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Reproductive Responses of Paper Birch Trees to Elevated CO2 and O3 Concentrations
Darbah, J.N.T., Kubiske, M.E., Nelson, N., Oksanen, E., Vapaavuori, E. and Karnosky, D.F. 2008. Effects of decadal exposure to interacting elevated CO2 and/or O3 on paper birch (Betula papyrifera) reproduction. Environmental Pollution 155: 446-452.

What was done
Working at the FACE facility near Rhinelander, Wisconsin (USA), where young paper birch (Betula papyrifera Marsh.) seedlings were planted in 1997 and have been growing since 1998 in air maintained at atmospheric CO2 concentrations of either approximately 360 or 560 ppm, as well as at atmospheric O3 (ozone) concentrations of either ambient or 1.5 times ambient, the authors -- at various times over the 2004-2007 growing seasons -- collected many types of data pertaining to flowering, seed production, seed germination and new seedling growth and development.

What was learned
Giving results for O3 elevation first and CO2 enrichment second, we note (as best we can determine from Darbah et al.'s graphs and text) the following percentage changes in: (1) number of trees producing male flowers: (+86%, +140%) in 2006, (+70%, +70%) in 2007, (2) total number of male flowers produced (+58%, +260%) in 2006, (+68%, +82%) in 2007, (3) mean catkin or flower cluster mass (-8%, +12%) in 2004, (4) mean seed mass (-22%, +10%) in 2004, (-24%, +17%) in 2005, (-22%, -2%) in 2006, (5) mean seed germination success (-70%, +70%) in 2004, (-60%, +110%) in 2005, (-50%, +20%) in 2006, (6) mean seedling mortality, where the greatest reductions represent the greatest benefits, (-9%, -73%) in 2004, (7) mean seedling root length (+15%, +59%) in 2004, (8) mean seedling shoot length (-7%, +21%) in 2004, (9) mean seedling cotyledon length (-5%, +13%) in 2004, and (10) mean seedling dry mass after ~5 months growth in ambient air (-38%, +69%) in 2004.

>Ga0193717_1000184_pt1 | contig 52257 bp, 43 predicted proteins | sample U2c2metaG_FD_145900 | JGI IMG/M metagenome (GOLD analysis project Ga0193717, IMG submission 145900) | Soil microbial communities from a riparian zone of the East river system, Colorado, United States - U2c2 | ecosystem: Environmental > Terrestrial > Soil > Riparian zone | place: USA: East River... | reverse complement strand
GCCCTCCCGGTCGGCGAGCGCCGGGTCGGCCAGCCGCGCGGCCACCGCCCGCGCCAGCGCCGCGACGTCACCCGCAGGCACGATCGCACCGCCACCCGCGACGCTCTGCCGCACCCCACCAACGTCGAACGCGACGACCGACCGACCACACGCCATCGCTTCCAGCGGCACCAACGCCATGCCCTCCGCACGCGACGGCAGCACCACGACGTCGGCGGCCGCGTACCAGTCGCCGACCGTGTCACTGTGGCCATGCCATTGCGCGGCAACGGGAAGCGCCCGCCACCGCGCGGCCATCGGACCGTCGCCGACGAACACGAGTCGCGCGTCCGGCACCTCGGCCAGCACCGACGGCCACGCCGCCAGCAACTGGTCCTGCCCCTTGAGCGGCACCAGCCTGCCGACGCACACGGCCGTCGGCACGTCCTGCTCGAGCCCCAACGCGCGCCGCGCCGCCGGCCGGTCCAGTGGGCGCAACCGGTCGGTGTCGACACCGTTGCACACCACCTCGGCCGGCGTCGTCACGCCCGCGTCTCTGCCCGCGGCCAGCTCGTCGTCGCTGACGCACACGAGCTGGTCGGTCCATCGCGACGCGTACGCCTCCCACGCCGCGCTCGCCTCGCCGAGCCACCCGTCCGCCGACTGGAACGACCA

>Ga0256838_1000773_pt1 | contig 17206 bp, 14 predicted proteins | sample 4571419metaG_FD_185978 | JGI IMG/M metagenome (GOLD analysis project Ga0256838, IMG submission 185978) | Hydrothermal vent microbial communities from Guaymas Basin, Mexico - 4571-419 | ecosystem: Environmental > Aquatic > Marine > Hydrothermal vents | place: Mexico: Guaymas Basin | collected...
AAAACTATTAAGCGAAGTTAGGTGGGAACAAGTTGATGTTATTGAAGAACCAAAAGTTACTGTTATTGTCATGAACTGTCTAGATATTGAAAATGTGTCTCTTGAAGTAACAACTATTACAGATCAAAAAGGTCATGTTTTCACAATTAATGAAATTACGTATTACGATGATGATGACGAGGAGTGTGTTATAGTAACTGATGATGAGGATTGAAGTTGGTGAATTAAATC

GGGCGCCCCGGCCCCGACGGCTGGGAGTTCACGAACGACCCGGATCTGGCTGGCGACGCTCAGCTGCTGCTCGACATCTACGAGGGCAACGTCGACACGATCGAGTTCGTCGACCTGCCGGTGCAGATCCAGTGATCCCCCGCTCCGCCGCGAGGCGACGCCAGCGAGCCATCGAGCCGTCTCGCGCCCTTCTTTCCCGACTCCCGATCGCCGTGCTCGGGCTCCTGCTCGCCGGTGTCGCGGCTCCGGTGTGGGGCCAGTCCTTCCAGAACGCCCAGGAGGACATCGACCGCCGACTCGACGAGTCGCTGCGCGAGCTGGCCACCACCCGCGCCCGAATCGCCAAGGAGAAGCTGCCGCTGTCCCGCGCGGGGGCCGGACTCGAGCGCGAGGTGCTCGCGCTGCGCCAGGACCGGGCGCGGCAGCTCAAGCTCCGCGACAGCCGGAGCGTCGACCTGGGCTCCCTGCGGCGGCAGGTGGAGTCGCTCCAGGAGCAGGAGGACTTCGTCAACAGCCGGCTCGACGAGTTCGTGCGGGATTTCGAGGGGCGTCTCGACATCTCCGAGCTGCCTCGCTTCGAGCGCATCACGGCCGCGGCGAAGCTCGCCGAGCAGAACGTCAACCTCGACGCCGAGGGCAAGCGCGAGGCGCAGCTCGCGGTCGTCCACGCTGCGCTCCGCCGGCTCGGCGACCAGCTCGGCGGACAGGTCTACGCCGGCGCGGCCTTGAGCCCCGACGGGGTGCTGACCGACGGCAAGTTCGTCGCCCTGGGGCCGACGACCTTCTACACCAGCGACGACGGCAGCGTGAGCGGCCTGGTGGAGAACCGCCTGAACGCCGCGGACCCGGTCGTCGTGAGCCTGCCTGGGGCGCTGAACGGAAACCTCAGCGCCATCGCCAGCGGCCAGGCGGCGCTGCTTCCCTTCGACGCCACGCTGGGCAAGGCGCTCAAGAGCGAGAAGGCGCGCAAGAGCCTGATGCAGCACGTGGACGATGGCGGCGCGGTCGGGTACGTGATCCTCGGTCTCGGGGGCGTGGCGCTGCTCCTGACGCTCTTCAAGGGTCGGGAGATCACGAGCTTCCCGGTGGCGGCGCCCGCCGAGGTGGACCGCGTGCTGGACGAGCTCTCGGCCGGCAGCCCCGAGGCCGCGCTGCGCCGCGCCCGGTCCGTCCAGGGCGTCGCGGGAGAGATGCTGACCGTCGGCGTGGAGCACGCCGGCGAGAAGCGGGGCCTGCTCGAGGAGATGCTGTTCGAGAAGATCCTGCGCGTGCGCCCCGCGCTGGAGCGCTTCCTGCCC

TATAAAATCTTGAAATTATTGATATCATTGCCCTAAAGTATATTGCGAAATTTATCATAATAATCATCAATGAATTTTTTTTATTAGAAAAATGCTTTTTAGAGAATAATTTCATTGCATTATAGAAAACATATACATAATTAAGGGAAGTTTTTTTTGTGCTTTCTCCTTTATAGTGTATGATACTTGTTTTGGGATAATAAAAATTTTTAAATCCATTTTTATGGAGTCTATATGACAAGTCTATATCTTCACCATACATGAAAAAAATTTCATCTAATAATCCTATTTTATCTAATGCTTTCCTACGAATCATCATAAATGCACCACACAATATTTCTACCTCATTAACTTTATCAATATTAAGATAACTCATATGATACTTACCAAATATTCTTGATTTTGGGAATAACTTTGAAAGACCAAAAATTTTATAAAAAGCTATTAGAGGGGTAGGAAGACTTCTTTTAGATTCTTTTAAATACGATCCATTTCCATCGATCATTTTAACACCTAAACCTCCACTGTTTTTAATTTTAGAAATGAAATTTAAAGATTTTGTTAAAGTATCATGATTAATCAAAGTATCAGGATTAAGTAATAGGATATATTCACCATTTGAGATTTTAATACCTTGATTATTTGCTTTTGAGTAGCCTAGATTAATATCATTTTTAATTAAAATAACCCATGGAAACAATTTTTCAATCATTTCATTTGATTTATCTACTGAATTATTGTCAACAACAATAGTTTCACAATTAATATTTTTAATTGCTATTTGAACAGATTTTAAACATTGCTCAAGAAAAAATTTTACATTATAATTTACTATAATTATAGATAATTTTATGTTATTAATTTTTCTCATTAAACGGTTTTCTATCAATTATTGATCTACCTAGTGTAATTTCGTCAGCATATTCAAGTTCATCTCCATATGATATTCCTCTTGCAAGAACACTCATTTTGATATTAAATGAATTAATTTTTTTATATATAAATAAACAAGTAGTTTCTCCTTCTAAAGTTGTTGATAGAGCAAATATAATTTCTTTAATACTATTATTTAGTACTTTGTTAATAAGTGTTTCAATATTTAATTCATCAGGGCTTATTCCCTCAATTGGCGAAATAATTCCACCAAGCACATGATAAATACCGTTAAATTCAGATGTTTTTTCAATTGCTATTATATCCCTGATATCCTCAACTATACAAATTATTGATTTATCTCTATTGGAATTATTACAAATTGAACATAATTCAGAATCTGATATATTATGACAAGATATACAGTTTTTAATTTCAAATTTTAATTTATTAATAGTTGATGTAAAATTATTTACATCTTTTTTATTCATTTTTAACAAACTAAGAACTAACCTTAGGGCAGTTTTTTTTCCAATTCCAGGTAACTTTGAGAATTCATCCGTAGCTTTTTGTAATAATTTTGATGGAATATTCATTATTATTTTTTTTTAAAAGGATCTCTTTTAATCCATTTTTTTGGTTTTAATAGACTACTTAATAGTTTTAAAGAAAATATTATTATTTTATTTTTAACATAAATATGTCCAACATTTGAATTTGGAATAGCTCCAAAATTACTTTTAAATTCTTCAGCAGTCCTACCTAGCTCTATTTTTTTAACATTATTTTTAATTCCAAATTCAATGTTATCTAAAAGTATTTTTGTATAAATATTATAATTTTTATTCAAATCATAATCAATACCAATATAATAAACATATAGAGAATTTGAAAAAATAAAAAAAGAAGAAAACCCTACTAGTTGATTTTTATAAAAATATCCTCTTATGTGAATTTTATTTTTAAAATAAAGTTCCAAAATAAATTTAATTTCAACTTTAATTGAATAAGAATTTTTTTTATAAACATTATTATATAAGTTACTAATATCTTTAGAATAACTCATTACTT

What it means
In the one-sentence capsule summary of their work, the six researchers write that "in this study, we found that elevated CO2 enhances and elevated O3 decreases birch reproduction and early seedling growth," while in the concluding sentence of their abstract, they write that "the evidence from this study indicates that elevated CO2 may have a largely positive impact on forest tree reproduction and regeneration while elevated O3 will likely have a negative impact." Yet radical environmentalists and climate alarmists continue to brand CO2 a harmful air pollutant, with many governmental agencies the world over actually buying into this gross misrepresentation of reality.

Reviewed 22 October 2008